That sounds fine, but as a Clinton foreign policy triumph, the Wye summit has been underwhelming. "It required extraordinary effort and energy to produce a very modest agreement," says TIME State Department correspondent Dean Fischer. "But that modest agreement is nonetheless essential to get the process back on track so that the Israelis and Palestinians can address the really sticky issues." And whatever others Netanyahu decides to throw into the mix.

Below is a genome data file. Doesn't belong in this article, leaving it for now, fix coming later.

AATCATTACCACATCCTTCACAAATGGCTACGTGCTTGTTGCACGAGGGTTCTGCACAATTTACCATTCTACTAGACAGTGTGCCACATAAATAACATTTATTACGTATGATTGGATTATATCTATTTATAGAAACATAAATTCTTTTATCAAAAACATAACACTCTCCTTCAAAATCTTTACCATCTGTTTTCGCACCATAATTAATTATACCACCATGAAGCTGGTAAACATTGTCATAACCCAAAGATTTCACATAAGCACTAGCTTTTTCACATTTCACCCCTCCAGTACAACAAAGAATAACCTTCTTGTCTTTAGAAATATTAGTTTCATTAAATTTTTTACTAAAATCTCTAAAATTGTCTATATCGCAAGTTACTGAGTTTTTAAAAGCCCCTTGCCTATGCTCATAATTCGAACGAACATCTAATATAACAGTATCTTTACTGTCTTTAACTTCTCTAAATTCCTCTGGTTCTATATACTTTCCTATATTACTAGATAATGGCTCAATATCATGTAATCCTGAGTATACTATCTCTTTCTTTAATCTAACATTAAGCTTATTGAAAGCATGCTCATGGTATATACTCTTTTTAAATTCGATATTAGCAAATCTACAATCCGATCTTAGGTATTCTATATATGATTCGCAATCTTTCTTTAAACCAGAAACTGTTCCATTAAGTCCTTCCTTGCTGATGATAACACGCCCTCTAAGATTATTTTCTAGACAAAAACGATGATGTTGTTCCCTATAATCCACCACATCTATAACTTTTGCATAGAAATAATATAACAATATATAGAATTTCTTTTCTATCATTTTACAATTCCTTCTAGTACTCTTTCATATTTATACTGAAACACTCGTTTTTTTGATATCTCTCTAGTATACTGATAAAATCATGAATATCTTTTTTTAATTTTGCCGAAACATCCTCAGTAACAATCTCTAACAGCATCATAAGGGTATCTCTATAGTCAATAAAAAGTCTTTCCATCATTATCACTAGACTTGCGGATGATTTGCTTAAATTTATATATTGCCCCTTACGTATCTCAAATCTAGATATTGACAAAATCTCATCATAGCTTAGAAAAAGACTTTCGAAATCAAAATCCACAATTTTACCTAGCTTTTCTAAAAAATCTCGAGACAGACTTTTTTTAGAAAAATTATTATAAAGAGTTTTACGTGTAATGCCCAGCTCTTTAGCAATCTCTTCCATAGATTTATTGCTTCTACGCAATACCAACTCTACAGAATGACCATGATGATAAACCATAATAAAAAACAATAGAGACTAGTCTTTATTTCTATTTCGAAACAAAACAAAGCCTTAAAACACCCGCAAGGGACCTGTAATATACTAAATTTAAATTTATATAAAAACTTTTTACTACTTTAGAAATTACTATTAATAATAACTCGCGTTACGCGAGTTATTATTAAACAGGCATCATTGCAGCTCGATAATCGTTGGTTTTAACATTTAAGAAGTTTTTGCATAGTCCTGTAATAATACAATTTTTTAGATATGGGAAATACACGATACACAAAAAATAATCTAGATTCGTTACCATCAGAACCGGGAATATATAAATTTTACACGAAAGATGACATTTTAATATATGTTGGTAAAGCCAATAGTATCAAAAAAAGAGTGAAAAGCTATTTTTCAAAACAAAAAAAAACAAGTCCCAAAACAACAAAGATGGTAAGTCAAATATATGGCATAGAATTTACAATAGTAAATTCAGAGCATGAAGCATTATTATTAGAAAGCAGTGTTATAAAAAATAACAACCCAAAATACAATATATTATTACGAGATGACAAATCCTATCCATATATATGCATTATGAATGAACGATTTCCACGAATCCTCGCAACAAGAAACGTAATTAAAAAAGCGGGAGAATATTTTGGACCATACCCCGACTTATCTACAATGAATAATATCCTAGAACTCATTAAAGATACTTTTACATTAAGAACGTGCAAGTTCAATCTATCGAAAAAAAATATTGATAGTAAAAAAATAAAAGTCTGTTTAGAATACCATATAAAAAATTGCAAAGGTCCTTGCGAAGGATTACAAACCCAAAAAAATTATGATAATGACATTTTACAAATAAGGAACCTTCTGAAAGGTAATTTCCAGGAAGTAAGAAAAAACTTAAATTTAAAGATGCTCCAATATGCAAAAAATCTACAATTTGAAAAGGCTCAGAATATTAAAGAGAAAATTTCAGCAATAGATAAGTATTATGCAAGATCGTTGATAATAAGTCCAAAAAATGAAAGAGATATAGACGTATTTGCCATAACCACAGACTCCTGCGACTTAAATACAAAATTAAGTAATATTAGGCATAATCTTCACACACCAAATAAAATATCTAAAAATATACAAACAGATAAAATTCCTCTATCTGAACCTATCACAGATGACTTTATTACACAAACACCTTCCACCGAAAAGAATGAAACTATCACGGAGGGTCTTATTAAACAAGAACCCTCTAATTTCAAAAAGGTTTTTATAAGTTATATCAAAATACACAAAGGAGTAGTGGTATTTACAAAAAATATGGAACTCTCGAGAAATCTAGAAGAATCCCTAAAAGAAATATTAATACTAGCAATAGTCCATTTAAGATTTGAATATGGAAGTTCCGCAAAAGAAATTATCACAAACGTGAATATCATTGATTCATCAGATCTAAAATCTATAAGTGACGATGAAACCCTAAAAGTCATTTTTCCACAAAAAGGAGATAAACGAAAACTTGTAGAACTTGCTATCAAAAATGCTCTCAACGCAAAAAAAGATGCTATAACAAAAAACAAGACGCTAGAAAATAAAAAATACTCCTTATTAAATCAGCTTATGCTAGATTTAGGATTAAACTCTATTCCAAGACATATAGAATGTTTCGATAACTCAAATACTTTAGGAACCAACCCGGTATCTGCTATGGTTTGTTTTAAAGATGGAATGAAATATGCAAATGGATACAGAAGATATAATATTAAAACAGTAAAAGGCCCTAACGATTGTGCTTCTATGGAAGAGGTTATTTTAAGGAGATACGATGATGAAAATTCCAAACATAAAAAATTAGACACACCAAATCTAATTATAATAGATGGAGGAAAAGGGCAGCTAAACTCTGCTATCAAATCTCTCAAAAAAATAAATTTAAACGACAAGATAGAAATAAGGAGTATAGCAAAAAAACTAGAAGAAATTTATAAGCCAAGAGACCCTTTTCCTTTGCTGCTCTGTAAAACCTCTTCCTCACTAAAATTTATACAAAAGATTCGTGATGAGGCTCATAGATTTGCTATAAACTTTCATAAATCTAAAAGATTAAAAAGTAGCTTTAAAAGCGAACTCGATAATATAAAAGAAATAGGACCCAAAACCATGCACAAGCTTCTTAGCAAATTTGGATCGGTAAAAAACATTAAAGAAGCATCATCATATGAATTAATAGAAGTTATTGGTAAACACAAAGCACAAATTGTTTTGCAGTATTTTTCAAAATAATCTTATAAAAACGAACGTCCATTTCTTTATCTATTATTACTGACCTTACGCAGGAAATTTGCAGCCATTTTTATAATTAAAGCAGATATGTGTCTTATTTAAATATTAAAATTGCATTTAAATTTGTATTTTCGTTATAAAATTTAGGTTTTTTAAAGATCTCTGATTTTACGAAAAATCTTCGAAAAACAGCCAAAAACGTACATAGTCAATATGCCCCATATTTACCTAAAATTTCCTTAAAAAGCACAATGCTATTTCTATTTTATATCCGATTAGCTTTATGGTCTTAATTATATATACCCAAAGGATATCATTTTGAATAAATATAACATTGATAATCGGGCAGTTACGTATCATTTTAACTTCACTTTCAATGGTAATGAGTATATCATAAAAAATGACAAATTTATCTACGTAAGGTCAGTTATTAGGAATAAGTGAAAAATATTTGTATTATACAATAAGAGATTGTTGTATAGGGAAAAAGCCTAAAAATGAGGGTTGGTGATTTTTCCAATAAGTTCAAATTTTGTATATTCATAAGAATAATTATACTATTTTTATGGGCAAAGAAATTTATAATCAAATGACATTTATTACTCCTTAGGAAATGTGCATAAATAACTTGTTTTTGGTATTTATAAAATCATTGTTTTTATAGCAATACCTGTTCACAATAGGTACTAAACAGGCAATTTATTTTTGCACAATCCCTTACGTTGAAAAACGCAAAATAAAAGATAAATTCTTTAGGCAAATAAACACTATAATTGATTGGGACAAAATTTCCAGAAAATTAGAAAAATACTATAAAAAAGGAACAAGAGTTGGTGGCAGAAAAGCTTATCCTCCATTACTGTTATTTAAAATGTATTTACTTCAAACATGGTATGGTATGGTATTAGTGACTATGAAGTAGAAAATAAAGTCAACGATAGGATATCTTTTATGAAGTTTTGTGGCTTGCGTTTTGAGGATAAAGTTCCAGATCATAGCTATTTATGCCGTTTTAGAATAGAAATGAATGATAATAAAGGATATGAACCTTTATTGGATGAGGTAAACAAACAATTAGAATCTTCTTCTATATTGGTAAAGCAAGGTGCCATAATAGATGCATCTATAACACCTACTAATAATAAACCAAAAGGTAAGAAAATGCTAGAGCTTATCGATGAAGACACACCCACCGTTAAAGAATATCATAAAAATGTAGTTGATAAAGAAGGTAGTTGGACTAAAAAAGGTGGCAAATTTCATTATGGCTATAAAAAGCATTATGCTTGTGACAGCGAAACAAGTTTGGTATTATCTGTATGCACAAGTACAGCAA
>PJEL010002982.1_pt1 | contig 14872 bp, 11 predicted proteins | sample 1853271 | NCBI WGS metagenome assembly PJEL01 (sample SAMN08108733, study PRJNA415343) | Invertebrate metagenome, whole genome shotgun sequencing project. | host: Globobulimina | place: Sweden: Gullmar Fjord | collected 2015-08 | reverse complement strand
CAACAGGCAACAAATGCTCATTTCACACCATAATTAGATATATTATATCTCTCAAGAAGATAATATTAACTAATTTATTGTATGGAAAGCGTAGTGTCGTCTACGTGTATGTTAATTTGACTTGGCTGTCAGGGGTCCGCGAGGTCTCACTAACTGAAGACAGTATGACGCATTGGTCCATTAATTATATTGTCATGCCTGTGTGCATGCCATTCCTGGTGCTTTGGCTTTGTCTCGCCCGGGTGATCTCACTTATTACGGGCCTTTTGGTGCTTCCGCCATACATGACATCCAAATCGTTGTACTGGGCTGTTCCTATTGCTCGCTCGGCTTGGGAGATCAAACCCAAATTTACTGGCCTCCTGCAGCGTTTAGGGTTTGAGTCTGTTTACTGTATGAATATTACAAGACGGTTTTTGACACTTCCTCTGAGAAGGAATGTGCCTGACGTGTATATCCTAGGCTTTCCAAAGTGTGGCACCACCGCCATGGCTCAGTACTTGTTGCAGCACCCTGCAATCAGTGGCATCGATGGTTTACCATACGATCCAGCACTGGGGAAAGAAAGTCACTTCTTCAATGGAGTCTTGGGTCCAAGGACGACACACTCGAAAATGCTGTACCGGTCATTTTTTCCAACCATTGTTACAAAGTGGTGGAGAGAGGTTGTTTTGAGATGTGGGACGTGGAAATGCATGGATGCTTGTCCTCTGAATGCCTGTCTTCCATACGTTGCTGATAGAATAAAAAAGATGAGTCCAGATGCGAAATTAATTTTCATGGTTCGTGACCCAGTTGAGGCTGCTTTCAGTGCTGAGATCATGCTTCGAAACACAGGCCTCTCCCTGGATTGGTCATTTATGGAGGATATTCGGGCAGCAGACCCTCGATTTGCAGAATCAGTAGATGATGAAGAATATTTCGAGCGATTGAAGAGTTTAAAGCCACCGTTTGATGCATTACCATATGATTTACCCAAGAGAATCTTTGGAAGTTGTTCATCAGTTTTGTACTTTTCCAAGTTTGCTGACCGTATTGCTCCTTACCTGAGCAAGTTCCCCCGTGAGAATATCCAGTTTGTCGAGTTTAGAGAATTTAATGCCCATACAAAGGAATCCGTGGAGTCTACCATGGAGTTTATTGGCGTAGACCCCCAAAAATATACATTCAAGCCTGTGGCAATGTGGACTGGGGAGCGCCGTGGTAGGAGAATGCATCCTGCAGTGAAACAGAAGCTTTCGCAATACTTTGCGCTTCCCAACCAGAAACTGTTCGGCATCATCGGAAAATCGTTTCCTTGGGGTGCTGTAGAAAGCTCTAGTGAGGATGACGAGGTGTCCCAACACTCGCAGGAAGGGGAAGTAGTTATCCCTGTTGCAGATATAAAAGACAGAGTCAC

Benjamin Netanyahu decided not to press his luck. Afer causing an uproar earlier today with a last-second threat to bail out of peace talks unless President Clinton released convicted spy Jonathan Pollard, the Israeli prime minister backed down. Instead, the issue of Pollard, a civilian U.S. Navy intelligence analyst convicted of spying for Israel, has been tabled until that nicest of diplomatic elements -- an unspecified later date -- occurs. The Israelis and Palestinians signed a pact Friday covering the Wye talks' main issue: Israeli withdrawal from 13.1 percent of the West Bank in exchange for greater security guarantees by the Palestinians.